Turns out the voices in your head come from Tamriel.
How in he hell is the garbage rated Score:5, Interesting? Are people blind? This idiot starts out his post with this moronic assertion that it's somehow hypocritical to be intolerant of intolerance! As if all stupid ideas and terrible opinions are equally valid, and that every piece of hate-filled dribble that people utter should be treated with equal respect and gravitas.
Even if they're completely wrong, as is the case right here. Guess what, you dumb fucker? Homosexuality is not wrong, and we have the science to back it up. Countless studies have demonstrated that people don't "choose" to become gay. It's not some kind of "lifestyle" or "fetish" that people are trying on. It's not even a disease of some sort that people are somehow infected by. It's a normal, healthy expression of human sexuality, and if you have a problem with that? FUCK YOU.
And don't even get me started on this "heterophobia" bullshit. How many people do we see calling for a ban on straight marriage? How many people get bullied in school for being straight? How many people are harassed for walking down the street holding hands with someone of the opposite gender? How many people are beaten to a bloody pulp an left wheezing in a ditch until they die just because they were straight? Take your "heterophobia" hyperbole and shove it straight up your ass, Zaurus.
You know why people attack you? It's because of your stupid, hateful, backwards beliefs. And when people point out what a shitwit you are, you scream persecution, because how dare those uppity faggots and dykes demand to be treated like actual human beings. You know what's really damaging to the nation? People like you. Not the gays and lesbians.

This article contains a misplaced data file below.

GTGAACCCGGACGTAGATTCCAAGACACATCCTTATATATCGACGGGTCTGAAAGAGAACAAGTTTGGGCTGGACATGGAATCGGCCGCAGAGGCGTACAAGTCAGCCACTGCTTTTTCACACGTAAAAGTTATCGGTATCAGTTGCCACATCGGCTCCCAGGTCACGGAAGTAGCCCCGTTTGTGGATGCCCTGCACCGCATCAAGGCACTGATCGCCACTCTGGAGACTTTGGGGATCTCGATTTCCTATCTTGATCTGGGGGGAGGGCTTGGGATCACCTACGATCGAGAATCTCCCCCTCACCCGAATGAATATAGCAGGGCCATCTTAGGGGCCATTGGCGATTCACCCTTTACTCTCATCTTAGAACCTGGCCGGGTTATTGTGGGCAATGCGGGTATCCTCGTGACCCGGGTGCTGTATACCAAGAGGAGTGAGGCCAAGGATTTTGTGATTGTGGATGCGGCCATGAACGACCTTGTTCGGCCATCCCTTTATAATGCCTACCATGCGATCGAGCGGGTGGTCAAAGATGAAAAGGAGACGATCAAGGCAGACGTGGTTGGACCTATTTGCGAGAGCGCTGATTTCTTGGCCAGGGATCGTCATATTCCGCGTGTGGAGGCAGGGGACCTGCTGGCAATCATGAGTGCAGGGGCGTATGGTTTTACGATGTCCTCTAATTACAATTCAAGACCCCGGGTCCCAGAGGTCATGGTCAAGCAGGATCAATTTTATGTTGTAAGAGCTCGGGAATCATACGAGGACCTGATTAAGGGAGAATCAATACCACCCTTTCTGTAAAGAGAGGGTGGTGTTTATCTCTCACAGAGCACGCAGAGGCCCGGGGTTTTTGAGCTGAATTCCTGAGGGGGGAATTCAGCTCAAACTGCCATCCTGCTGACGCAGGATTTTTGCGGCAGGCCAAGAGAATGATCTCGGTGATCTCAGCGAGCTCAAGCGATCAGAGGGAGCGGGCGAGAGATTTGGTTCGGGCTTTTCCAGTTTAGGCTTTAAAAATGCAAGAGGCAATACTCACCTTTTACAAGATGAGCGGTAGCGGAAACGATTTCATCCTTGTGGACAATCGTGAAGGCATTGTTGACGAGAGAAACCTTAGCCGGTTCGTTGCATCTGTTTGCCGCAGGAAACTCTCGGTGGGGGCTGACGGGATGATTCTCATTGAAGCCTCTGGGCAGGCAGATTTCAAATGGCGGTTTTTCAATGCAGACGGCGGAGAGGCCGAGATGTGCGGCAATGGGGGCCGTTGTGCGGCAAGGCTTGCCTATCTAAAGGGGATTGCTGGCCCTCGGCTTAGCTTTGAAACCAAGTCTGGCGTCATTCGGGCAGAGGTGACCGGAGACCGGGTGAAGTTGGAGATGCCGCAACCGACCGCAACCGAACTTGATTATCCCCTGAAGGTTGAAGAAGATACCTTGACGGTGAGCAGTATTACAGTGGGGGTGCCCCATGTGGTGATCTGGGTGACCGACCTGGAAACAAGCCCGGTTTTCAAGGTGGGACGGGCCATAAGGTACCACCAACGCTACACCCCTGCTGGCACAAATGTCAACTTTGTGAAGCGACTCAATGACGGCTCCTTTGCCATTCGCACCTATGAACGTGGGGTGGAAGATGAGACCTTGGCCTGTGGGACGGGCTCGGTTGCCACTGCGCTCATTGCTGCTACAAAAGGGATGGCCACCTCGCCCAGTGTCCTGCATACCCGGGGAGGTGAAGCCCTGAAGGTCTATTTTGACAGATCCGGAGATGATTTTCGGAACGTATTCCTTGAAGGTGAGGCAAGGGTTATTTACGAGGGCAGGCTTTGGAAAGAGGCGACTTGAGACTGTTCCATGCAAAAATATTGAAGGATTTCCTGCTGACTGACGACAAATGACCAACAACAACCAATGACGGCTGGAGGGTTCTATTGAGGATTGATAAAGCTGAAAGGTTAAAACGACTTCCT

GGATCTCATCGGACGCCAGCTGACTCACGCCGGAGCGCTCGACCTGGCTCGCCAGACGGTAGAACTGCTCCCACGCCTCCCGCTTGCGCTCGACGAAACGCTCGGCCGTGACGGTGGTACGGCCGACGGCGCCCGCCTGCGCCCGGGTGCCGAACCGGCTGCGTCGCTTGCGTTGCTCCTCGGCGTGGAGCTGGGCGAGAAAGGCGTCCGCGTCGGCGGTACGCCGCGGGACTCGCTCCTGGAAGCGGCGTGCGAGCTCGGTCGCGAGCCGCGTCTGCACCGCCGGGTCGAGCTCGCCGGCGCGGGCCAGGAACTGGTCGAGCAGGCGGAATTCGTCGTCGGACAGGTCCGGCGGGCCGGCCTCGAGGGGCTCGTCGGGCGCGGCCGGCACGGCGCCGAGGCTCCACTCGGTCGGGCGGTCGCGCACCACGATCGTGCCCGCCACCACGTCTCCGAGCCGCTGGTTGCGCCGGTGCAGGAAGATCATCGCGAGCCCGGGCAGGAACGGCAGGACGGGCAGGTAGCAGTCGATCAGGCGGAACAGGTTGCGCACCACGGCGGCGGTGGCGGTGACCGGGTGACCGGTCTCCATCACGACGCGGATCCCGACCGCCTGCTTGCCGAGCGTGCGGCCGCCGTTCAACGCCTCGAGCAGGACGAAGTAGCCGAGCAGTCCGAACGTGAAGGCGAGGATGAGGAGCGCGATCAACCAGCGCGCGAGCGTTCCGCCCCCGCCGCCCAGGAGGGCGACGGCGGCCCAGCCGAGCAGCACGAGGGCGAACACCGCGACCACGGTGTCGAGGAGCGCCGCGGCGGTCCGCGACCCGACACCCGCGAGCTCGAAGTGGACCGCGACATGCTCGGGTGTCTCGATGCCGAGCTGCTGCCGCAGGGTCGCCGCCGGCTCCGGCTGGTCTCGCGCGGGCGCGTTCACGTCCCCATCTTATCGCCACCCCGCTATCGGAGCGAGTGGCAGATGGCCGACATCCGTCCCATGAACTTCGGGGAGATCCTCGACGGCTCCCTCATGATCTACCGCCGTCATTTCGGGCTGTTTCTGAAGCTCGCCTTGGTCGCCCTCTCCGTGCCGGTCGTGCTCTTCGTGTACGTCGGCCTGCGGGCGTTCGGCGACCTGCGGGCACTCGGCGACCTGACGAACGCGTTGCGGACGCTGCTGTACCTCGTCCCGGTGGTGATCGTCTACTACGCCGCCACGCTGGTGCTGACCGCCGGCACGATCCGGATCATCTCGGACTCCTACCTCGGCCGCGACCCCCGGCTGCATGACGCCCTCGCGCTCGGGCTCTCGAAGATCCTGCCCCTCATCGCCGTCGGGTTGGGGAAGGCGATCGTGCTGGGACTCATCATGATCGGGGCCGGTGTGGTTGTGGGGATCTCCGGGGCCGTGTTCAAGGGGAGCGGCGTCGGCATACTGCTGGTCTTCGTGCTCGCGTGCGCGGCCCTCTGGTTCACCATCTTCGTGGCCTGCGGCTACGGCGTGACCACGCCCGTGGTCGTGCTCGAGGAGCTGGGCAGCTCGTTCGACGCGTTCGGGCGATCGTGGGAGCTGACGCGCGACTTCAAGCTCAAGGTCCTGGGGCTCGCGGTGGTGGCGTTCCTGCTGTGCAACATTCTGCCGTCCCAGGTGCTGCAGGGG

And shame on everyone who upvoted this jackass.
Readers are introduced to "Helena" at the beginning of the play, who all the male characters immediately fall in love with at first sight. In Capek's surreal vision of the world, this is not even a source of any drama, and all the men are perfectly happy to let her pass them over in favor of Domin, who she marries. From there, the play jumps immediately into a robot uprising several years later, most of which occurs off-stage, and ends with the off-stage eradication of humanity. The robots discover that they cannot reproduce without the aid of their human creators, but this dilemma is solved when two robots fall in love with one another. A ham-fisted reference to Adam and Eve glosses over the unsolved reproductive issue, and all the robots presumably live happily ever after.
I cannot speak for the rest of Capek's work, or whether these issues were merely a result of a poor translation, but I cannot call R.U.R. a great piece of literature from my own personal experience.